Erwan Rambourg begins his exploration of the Chinese luxury market in The Bling Dynasty where he first encountered it – Hong Kong. The dizzying array of labels, property developments in Tsim Sha Tsui and Causeway Bay makes the reader feel lost among all the logos struggling to find their place. Indeed, brands in Hong Kong's hotbeds of luxe like the IFC (International Financial Center) are struggling with each other to attract mainland Chinese tourists. Hong Kong and Macau remain the top two destinations for luxury goods tourists.
In 2015, Chinese buyers will account for as much as 35 percent of all luxury sales in the world. As the number of middle class and high-net-worth individuals increases dramatically, they both have a desire to show their wealth. Chinese customers are generally brand-obsessed, but now with more travel opportunities and social media channels like WeChat full of the latest updates, they are real-time consumers of luxury goods. This, Rambourg argues, is why prices points for imported luxury goods in China need to edge closer to those elsewhere in the world if companies wish to continue pushing sales in mainland China.
Explaining why the Chinese will dominate the market requires explaining why others won't. From the other BRIC (Brazil, Russia, India, China) nations, to the rest of Asia, he uses recent and historical demographic trends to demonstrate their limited effects on the luxury market. For example, India, despite a huge population and a rising middle class, has historically failed as a luxury market. Rambourg attributes this to mainstream Indian attitudes toward the material value of the object, gold for example, over the craftsmanship and value of the brand label. Only the US, with a huge immigrant population and newer generations with a strong sense of entitlement can claim to challenge China’s influence in the luxury market.
Perhaps most intriguing in this book are the author’s conclusions about Chinese brands and their current inability to appeal to the general masses in China and abroad. He explains the irony of it all: from Roman times until the West learned the secrets of porcelain curing and silk weaving, the East was the sole source of luxury compounds. This makes today's foreign goods-obsessed Chinese consumers a historical oddity. Rambourg goes on to argue that Chinese maintain a “disconnect” between buying local items for gifts, for example local Chow Tai Fook jewelry and Taiwanese snacks, and preferring Western brands for themselves. Many of the reasons are categorically specific. Western and Korean cosmetics benefit from the perception of being safer than domestic alternatives. Domestic jewelers sell gold at cost with a small mark-up for design, while Western brands pride themselves on design and innovative craftsmanship which insulate their wares from as much cost fluctuation. Rambourg argues that a general trend of Chinese companies focusing on the what and how of creating goods, rather than the “why,” which dominates Western luxury brand boardrooms and marketing.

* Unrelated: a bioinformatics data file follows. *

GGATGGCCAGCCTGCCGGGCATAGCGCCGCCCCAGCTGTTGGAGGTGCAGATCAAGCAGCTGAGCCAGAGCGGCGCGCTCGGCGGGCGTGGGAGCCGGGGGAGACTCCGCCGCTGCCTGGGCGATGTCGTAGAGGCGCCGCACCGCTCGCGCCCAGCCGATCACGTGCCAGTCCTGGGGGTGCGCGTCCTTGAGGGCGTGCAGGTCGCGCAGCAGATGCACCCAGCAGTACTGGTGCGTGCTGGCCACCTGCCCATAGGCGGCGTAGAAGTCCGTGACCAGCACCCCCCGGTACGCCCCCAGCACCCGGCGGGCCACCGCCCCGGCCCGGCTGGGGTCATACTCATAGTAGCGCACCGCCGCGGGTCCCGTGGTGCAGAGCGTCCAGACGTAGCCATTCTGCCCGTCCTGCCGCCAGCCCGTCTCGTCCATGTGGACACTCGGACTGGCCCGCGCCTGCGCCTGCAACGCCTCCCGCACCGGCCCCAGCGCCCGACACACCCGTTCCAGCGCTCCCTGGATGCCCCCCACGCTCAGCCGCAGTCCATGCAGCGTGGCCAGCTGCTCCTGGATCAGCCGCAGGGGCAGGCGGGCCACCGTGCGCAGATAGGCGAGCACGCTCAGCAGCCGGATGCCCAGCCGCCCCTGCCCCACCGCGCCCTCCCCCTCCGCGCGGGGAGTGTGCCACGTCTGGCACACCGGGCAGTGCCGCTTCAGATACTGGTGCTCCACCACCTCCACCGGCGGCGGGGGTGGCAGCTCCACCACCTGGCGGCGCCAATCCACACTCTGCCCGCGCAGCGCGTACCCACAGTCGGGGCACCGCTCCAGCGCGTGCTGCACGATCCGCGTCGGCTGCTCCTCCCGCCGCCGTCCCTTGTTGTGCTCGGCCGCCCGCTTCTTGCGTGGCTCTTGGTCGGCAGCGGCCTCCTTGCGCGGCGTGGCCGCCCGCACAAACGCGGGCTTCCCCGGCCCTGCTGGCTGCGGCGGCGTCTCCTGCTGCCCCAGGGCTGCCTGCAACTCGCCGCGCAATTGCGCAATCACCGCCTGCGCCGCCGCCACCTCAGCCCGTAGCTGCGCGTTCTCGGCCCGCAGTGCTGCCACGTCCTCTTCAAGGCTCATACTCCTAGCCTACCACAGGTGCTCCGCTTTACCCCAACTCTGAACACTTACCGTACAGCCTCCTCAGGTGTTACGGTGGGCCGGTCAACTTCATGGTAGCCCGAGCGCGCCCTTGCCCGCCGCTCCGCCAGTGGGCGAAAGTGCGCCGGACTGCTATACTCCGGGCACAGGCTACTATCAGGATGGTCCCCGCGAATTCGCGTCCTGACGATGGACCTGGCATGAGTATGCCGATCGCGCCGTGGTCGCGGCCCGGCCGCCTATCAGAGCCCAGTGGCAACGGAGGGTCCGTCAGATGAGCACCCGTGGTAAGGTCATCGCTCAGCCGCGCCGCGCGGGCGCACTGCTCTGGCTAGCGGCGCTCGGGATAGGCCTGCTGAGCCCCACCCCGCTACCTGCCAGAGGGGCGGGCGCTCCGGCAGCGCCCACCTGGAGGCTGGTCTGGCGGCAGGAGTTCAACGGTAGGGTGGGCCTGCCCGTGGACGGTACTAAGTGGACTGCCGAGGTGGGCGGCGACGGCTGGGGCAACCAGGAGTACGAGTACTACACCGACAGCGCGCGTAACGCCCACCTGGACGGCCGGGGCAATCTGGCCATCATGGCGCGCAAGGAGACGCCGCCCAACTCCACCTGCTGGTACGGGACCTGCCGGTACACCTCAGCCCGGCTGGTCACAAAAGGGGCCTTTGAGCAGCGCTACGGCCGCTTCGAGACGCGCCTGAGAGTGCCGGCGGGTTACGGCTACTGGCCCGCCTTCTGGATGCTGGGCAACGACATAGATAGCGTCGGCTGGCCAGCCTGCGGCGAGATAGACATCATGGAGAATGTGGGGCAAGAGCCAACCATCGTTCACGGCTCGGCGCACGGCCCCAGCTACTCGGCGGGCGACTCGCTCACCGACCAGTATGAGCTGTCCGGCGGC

The Bling Dynasty does suffer from some editorial and organizational problems. The last chapter, “All In: Coach, Apple, and the Cosmetic Surgeon,” does an excellent job putting luxury in the modern context, but would have been better placed at the beginning of the book. The chapter correctly identifies Apple as a lifestyle brand competing for the same portion of the rising middle classes’ discretionary spending as Burberry and Ermenegildo Zegna products, but that would have been far more relevant in understanding the forces influencing consumers as they make buying decisions rather than as a concluding thought.
Another slight misstep comes with the executive interviews that conclude each chapter. Most of them, like the interview with the IFC General Manager and the description of Miu Miu read more like advertising and are out of sync with the rest of the book. However, some of the interviews, like former Gucci CEO and President Patrizio di Marco’s comment on balancing ubiquity and exclusivity, successfully help the reader contextualize some chapter content. All in all, Rambourg’s “The Bling Dynasty” is a must-read for anyone interested in the future of luxury, both in China and beyond.
Kyle Buchoff is Customer Success Manager at Eventbank, an AmCham China Corporate Partner.